Monthly Archives: October 2011

Bikes in Mexico City

I made a trip down to Mexico City this past week, and wanted to highlight a bit of what I saw in terms of bicycling.  On Sundays, they close off a portion of the biggest avenue in the city, Reforma, and until 2pm open it to bikes, runners, rollerbladers, etc.

There are numerous bike share racks along the avenue.

And it appears they have racks set up in quite a few places around the big city.

Here’s a closer look at one of the Eco-Bici machines.

At one end of the avenue, they set up an ‘urban cycling school’ to help folks learn to ride.

I saw a fair number of painted bike lanes around town, but Mexico City riding looks daunting to me – lots of cars, lots of intersections without stop signs where the most aggressive drivers just shoot through.  But I did see some riders braving the open streets, including one guy riding against traffic in between lanes!!!

Anyway, looks like there are also some big organized rides.  This billboard was up in one of the Metro stations (cheap and frequent service), for a Halloween/Day of the Dead evening ride on Oct. 29.

Basquiat – The Radiant Child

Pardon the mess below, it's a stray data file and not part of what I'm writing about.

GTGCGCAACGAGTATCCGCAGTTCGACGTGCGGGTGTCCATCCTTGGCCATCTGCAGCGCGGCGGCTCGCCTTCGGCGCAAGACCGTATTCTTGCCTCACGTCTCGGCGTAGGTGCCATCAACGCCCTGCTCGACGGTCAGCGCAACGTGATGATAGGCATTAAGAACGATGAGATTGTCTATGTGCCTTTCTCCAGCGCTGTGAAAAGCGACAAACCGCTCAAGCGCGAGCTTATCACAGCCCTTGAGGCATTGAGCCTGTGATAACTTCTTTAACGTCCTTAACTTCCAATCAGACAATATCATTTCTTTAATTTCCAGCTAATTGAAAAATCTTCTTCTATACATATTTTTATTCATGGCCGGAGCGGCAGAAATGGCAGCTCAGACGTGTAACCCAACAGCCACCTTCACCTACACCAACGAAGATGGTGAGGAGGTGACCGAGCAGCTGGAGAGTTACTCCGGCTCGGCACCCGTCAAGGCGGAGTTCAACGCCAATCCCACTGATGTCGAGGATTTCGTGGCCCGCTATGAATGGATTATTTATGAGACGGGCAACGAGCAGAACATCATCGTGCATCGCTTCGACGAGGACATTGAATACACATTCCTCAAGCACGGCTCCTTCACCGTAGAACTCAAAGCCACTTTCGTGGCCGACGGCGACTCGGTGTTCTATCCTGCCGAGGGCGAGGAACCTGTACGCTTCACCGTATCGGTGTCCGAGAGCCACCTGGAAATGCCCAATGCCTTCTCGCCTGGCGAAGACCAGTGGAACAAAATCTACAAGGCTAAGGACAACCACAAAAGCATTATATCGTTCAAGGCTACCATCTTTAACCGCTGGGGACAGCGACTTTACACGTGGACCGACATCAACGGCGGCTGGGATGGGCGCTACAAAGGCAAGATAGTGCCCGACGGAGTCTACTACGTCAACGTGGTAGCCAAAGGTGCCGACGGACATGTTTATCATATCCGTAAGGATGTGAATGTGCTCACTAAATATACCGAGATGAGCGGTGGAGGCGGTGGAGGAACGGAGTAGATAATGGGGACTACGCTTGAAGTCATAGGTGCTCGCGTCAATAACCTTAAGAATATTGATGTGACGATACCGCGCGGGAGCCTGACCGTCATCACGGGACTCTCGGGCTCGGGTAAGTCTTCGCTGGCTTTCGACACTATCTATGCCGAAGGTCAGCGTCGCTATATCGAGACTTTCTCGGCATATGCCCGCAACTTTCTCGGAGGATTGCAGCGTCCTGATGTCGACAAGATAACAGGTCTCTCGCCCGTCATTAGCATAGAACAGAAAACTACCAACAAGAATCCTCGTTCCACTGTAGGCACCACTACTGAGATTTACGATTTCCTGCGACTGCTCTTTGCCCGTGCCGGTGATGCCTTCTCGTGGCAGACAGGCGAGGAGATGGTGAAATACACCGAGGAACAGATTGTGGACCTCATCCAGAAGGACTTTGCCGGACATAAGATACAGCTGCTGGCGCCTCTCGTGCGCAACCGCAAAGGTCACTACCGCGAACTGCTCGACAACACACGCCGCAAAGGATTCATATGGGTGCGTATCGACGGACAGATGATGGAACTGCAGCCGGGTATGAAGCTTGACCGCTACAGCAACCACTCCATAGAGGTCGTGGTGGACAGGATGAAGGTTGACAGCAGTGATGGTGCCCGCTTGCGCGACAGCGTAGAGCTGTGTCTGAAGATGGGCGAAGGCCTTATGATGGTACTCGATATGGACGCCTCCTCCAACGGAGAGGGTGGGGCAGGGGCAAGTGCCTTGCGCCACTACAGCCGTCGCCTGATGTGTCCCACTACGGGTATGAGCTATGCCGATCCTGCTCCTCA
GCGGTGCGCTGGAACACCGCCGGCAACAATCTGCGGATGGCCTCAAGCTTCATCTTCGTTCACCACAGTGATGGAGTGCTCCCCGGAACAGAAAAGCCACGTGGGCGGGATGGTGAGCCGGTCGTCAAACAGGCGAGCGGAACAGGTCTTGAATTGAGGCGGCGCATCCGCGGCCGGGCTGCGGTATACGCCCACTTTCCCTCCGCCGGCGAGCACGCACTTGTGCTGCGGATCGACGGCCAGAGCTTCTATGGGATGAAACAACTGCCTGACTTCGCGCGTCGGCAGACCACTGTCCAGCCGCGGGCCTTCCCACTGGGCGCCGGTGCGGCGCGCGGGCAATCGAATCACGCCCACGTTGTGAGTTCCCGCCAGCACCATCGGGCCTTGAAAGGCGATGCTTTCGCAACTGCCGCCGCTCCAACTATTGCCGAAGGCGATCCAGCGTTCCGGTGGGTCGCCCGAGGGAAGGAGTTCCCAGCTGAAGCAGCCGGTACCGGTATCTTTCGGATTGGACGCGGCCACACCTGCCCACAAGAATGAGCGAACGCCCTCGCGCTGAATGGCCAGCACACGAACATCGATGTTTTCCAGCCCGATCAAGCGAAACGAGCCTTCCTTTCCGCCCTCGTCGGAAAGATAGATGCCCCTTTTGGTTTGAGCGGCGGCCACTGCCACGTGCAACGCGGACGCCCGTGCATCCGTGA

Last night I watched a DVD documentary on the 1980s artist Jean Michel Basquiat, called “The Radiant Child”, which included footage from an interview done in 1985 in LA.  The picture above is from another interview, I’d guess around 1982, and I just liked it cause he’s unexpectedly wearing the Wesleyan shirt (my alma mater).

In recent years I’ve come to appreciate his work more and more.  He grew up in Brooklyn in relatively well-off circumstance, but apparently had quite a complicated relationship with his businessman father, and ran away from home several times.  He ran away for good at age 17 in 1978 to Manhattan, and his initial efforts were doing graffiti with a friend under the name SAMO.  This was not standard graffiti – SAMO had messages for the world which were legibly written on building walls in block letters.  Despite being mostly homeless, he had a strong desire for fame and seemed to find his way into it remarkably quickly.

His painting shares similarities with the SAMO work – it’s mostly flat, often features words and lettering, and is frequently covered over with various layers of paint – almost like a building wall that’s been partially painted over and then more graffiti applied later.  The colors and images are stark and striking.  The last one I remember seeing in person was at the Pompidou in Paris, and it nearly jumped off the wall in comparison with most of what was in the gallery.

His work dealt with many aspects of art and racial awareness and his black heroes.  Unfortunately in life he was apparently derailed by the sudden fame and money and hangers-on.  By 1988 when he died, he was feeling almost washed up already, though some of the late work is just as strong as ever.